[Also, I have argued in the past that ‘coming out’ will not likely have more than a local effect. Bigots will continue to see people through the lens of their bigotry. Those who see blacks as disposed towards criminal and violent behavior are not persuaded that they are wrong simply because they see so many blacks in their community. Just as it took more than black skin to fight racism, it will take more than a T-shirt with a red letter to fight anti-atheist bigotry.]

‘Us’ versus ‘Them’

A charismatic leader, rallying a group of followers around a flag, can get them to kill just about anybody – even if that flag is a big red letter A.

Atheists are human beings (contrary to some claims to the contrary) and are subject to the same influences that have affected humans through the last 10,000 years. One of those influences is the ability to rally people around a flag, point to some outside group as ‘them’ who are responsible for all of society’s ills, and turn ‘us’ against ‘them’ with tragic results.

Look carefully, and you will already see some of the weaker elements of this way of thinking. these psychological factors already at play, causing people to band together to show special favoritism to those who proudly wave and salute the flag, while ostracizing those who dare to criticize these loyal flag-wavers. “You are for us, or you are against us – and if you do not support us in our campaign against the hostile enemies of civilization, then, for all practical purposes, you are to be considered as in league with the terrorists theists and traitors to your own people.”

I am not speaking about people in a back room scheming to manipulate others. I am talking about an ‘invisible hand’ of human psychology whereby people habitually form ‘us groups’ and ‘them groups’ and look for some easy way to distinguish ‘us’ from ‘them’ – a uniform, a flag, a gesture such as a salute. Research shows that if you take a group of people, divide them up randomly into two groups, they will almost immediately exhibit the symptoms of unwarranted favoritism towards members of their assigned group and unwarranted hostility to those who do not belong.

My opening statement may sound somewhat harsh. It should be taken as a warning. A great deal of harm has been done in the world by rallying people around a flag and pointing to those outside the group as ‘the enemy’. It is absolutely foolish to say that this cannot happen – to say that atheists are somehow immune. Anybody who said this would have to be saying that atheists are not human.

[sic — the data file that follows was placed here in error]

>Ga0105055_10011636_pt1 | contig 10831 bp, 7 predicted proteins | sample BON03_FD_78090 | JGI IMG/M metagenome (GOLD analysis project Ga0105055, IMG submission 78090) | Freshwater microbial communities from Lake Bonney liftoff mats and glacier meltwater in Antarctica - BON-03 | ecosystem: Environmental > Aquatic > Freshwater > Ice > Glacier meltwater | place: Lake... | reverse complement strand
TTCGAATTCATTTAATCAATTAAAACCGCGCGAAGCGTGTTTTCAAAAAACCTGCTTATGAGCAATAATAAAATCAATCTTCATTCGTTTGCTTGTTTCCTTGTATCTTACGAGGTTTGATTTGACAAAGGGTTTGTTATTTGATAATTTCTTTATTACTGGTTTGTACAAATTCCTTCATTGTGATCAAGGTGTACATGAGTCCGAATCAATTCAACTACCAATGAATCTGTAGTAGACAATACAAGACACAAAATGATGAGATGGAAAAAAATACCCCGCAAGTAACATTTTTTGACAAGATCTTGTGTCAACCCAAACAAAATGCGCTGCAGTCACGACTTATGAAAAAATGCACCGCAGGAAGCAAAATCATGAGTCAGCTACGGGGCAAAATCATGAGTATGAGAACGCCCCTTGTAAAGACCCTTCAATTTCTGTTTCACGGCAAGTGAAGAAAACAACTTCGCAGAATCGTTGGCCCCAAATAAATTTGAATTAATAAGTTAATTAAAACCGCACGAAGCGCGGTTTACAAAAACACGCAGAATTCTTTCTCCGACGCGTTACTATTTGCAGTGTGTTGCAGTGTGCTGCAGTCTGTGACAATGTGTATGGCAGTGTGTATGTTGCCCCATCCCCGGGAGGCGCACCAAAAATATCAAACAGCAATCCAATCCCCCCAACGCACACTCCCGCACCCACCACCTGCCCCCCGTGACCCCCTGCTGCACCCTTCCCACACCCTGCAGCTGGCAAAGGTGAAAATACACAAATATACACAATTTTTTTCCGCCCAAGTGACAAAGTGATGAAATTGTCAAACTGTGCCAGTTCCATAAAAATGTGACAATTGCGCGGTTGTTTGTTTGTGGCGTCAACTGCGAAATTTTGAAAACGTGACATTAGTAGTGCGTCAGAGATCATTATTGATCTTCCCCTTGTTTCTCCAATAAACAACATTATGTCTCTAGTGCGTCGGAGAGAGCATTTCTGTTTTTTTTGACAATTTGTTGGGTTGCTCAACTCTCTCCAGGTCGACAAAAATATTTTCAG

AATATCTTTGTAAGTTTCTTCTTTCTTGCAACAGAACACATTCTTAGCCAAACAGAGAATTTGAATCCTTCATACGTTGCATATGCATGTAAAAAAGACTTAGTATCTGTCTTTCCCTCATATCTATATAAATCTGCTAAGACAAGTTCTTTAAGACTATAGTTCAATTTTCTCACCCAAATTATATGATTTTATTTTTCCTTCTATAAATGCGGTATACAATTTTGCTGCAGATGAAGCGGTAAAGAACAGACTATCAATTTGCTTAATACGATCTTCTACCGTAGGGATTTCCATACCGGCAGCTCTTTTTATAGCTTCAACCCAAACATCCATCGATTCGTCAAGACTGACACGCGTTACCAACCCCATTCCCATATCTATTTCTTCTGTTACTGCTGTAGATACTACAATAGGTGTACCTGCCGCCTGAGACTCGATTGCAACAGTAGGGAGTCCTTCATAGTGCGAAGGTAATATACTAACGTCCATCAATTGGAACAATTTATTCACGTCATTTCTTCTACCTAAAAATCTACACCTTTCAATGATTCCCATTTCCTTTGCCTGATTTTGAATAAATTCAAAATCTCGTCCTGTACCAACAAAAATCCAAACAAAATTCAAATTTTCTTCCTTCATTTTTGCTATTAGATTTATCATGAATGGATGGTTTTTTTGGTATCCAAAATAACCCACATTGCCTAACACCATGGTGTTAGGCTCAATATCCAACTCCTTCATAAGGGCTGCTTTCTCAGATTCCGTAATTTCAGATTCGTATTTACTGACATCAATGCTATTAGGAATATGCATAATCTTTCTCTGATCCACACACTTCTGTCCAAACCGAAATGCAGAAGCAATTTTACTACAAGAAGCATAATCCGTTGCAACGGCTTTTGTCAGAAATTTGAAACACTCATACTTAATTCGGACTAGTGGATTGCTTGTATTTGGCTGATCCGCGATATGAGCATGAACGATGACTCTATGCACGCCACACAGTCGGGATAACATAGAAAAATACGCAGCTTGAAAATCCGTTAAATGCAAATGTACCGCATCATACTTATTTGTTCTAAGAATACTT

The best defense against these types of abuses is to admit that they are possible, look for the symptoms, and be willing to stand up against that particular tide when one sees it starting to rise.

For my part, consider this a warning. Watch for it.


Some of what I said above may be taken to imply that I am against this particular movement and that my advice to readers is not to participate.

That is not true.

As I said above, my concern is primarily with ethics, and atheism is not a virtue. There are literally thousands of symbols that I am not going to display this year. This will be one of them.

This does not imply that I think that these symbols ought not to be displayed. It implies that each of us have limited time, and it is actually a good thing that there is somebody out there willing to take up each cause that is worth taking up.

I have said that this flag makes use of aspects of the psychology of belief that have nothing to do with reason. I do not believe this is a bad thing. In fact, I have said that we must base our beliefs on something other than reason because reason requires too much effort – and we simply cannot tear all of our beliefs down and rebuild them from scratch. Since we must depend on non-reason-based elements of the psychology of belief, then we might as well put them to work promoting beliefs that reason could defend. In fact, this is the ideal objective of such systems.

However, there are dangers in rallying people around a flag. People who are aware of and respect those dangers are less at a risk of falling victim to them – or, in this case, less at risk at victimizing others. People who ignore those dangers, or – worse – fall victim to them, may well do more harm than good.

Since atheism is not a virtue, there is nothing in atheism itself that will stop a group of atheists, rallied around the flag, to commit the same atrocities that humans have always been able to commit when they have been rallied around the flag. There is nothing to stop them but the knowledge of what can happen and a determination to make sure it does not happen.